Chronic myeloid leukemia in chronic phase (CML-CP) cells that harbor oncogenic BCR-ABL1 and normal ABL1 allele often become resistant to the ABL1 kinase inhibitor imatinib. Here, we report that loss of the remaining normal ABL1 allele in these tumors, which results from cryptic interstitial deletion in 9q34 in patients who did not achieve a complete cytogenetic remission (CCyR) during treatment, engenders a novel unexpected mechanism of imatinib resistance. BCR-ABL1–positive Abl1?/? leukemia cells were refractory to imatinib as indicated by persistent BCR-ABL1–mediated tyrosine phosphorylation, lack of BCR-ABL1 protein degradation, increased cell survival, and clonogenic activity. Expression of ABL1 kinase, but not a kinase-dead mutant, restored the antileukemic effects of imatinib in ABL1-negative chronic myelogenous leukemia (CML) cells and in BCR-ABL1–positive Abl1?/? murine leukemia cells. The intracellular concentration of imatinib and expression of its transporters were not affected, although proteins involved in BCR-ABL1 degradation were downregulated in Abl1?/? cells. Furthermore, 12 genes associated with imatinib resistance were favorably deregulated in Abl1?/? leukemia. Taken together, our results indicate that loss of the normal ABL1 kinase may serve as a key prognostic factor that exerts major impact on CML treatment outcomes. Cancer Res; 71(16); 5381–6. ©2011 AACR. cancerres.aacrjournals.org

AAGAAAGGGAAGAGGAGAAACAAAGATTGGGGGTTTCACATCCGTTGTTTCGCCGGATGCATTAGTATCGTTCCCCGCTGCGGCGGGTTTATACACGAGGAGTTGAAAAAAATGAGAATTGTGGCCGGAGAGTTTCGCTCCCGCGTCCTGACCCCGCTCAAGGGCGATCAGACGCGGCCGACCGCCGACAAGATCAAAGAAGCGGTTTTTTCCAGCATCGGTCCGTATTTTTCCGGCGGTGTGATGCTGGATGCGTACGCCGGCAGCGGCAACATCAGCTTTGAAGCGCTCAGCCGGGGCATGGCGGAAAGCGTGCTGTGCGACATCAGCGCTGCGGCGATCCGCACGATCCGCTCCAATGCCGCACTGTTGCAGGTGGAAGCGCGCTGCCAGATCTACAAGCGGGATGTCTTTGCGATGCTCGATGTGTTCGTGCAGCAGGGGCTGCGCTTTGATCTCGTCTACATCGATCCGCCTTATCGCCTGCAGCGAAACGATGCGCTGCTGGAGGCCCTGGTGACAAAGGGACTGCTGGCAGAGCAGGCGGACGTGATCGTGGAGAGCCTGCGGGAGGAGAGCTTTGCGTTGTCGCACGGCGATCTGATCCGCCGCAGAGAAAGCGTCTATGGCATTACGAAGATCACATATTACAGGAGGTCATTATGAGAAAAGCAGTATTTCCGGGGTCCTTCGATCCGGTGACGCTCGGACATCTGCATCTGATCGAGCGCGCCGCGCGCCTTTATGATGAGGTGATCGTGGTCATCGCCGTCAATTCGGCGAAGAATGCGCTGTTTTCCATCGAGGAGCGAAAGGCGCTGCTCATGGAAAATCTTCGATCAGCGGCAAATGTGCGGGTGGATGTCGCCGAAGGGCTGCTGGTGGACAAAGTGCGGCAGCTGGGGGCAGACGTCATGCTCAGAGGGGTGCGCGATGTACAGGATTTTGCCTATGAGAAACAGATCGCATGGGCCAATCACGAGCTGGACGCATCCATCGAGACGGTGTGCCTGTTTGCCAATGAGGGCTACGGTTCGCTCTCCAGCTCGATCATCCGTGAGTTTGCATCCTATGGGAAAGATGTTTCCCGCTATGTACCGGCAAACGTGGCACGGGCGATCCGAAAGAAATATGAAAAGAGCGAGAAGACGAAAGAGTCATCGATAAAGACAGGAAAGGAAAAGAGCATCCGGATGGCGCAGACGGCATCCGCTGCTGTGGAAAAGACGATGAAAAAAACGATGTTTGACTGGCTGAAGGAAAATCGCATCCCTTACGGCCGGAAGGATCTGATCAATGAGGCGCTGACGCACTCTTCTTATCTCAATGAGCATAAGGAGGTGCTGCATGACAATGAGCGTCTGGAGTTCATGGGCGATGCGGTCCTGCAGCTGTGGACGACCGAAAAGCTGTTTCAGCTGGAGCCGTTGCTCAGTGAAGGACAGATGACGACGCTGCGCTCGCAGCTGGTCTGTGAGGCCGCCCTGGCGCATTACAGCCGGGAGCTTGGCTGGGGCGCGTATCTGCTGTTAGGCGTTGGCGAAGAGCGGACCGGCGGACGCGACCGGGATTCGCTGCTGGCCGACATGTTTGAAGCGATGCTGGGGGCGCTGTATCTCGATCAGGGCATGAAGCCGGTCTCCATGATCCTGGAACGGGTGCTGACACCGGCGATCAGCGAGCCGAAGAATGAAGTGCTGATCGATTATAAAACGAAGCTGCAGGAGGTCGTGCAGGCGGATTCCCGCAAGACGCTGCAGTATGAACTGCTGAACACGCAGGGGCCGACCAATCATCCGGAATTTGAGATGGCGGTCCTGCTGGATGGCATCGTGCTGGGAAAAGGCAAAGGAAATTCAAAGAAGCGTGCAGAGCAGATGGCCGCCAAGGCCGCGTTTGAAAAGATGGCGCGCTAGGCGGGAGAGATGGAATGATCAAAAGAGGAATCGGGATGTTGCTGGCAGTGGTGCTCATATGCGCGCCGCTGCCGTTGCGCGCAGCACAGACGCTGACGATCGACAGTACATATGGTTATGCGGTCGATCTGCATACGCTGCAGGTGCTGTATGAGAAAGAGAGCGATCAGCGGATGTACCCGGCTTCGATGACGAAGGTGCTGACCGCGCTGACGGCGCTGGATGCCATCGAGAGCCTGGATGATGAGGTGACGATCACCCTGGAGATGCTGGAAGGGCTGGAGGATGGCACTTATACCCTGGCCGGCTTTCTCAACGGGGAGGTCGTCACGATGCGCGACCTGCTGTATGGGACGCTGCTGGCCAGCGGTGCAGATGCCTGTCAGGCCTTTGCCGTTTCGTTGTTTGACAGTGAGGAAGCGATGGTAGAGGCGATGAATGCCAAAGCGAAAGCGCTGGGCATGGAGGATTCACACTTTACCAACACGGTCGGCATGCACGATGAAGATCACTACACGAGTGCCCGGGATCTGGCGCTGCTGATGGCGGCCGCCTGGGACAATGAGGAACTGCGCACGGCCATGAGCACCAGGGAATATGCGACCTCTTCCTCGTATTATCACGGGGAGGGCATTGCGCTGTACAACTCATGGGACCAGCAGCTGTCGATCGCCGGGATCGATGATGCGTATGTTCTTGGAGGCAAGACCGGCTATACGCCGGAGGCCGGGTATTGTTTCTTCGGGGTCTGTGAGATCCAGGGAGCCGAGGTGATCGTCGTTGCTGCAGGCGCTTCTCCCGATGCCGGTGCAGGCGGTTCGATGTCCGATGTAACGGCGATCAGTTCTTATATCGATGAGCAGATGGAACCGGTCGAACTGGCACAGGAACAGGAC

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allele, cells, chronic myelogenous leukemia, chronic myeloid leukemia, degradation, Harbor, interstitial deletion, intracellular concentration, leukemia cells, Loss, myeloid, prognostic factor, protein degradation, sensitivity, treatment, tyrosine phosphorylation